Lockdown boredom means that I am always looking around for new apps and services, especially email apps, and that is how I came across Spark which, on the face of it, looked to be very promising. However, as I experimented with it, it became clear that Spark and I were never going to be friends. This doesn’t mean it is a bad email package, just that the way I work with email and Spark didn’t have matching personalities or methodologies.
Spark Smart Inbox Obsession
First, Spark has a preoccupation with the magic, all-inclusive inbox while I prefer to monitor each email account individually. Setting up two Gmail accounts was, to be honest, a PITA. Account one was easy to set up with an email address and account name and smart inbox turned off. So far, so good.
Add a second account and enter the email address and account name in the setup and turning off smart inbox for some reason removed the account name from the first account turned smart inbox back on. I have no idea why this happened, but I uninstalled, reinstalled and set up two accounts on numerous occasions before realising that Spark kept all details on its servers unless I hit the “delete all my data” button.
So, eventually, I managed to get two email accounts set up and firing on all cylinders. This is when I hit my second bugbear. Spark insists on keeping all emails in threads or conversations, as they are sometimes called. The developers are quite within their rights to create a working environment that fits in with their mindsets. It’s just that I want my emails as individual messages, not linked in a stream with other emails on the same topic.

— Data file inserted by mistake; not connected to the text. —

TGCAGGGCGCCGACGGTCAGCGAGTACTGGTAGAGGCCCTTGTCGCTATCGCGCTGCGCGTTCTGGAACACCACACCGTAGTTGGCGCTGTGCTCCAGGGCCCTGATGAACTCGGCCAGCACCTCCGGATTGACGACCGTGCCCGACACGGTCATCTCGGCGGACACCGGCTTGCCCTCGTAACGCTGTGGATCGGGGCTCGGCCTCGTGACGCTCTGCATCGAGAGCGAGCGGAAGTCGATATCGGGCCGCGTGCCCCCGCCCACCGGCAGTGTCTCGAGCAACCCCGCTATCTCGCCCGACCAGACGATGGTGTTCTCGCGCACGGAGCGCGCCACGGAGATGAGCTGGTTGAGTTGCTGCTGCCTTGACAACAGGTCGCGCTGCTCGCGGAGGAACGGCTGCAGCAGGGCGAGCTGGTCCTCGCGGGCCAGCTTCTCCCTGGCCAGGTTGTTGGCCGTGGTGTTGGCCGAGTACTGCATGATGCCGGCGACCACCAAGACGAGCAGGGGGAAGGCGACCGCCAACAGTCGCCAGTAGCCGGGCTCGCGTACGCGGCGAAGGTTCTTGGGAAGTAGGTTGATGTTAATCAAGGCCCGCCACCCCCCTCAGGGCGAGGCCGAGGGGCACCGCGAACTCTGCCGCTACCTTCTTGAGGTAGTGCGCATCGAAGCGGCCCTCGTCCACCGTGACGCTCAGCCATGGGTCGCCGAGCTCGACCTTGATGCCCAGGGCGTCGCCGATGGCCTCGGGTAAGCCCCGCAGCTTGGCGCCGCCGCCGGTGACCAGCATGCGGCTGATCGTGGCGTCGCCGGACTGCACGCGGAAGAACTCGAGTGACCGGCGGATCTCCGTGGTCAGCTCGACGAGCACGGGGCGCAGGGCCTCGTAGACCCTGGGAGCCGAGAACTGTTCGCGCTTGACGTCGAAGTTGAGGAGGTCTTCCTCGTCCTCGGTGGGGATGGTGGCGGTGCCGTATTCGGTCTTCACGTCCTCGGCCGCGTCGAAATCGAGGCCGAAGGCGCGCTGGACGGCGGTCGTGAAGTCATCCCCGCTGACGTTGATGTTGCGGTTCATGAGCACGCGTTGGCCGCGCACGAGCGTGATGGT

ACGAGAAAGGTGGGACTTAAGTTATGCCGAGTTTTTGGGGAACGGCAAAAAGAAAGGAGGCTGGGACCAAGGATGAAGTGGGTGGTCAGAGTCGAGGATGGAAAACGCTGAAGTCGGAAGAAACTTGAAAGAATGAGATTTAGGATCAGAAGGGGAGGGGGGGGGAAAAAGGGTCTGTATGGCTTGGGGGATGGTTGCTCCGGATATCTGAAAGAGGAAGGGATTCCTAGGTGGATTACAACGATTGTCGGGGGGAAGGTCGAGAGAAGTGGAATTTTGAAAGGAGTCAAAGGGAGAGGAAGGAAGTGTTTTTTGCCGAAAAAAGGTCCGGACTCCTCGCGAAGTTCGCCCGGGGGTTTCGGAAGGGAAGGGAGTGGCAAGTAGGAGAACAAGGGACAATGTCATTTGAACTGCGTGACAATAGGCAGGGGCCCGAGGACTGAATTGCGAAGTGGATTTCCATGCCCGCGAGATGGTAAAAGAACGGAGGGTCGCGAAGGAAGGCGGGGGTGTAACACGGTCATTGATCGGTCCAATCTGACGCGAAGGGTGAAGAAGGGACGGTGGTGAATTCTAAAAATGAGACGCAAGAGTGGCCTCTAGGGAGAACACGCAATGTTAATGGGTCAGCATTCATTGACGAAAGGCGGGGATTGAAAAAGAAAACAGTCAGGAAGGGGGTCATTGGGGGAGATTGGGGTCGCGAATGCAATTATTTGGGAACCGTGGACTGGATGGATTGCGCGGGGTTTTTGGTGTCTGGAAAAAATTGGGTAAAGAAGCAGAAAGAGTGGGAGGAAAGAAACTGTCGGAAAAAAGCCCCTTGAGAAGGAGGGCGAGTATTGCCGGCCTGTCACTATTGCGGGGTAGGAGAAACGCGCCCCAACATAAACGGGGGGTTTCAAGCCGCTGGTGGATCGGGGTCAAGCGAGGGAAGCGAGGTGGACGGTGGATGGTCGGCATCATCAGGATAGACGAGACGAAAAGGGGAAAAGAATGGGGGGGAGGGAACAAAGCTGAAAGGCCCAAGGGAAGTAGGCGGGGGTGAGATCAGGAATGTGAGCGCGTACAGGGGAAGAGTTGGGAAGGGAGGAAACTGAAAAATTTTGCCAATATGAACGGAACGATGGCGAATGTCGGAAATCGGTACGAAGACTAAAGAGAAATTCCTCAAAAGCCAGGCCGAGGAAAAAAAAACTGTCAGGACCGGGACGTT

Spark IoS Bias
I might have persevered with Spark if it had allowed me to turn off conversations/threads, so I deleted all data and the app for the last time.
Spark also appears very Apple orientated. One of the reasons I looked into it was because it linked with TickTick; well, the IoS version does but not Android. It seems a bit odd if you develop a package to work on one operating system, why not do the same for another.
Further evidence of a hard IoS bias is in the press kit available on the Spark website. Go to the screenshot section and everything is Apple orientated. Call me old fashioned, but I am not going to go out and spend hundreds of pounds on what I consider overpriced iPhones just to enjoy the full Sp[ark experience.
If you are an iPhone and iPad user then I would encourage you to dig into Spark as it is, after all, free and you just might find you have a new best friend.
As for me, I will continue using Aqua Mail.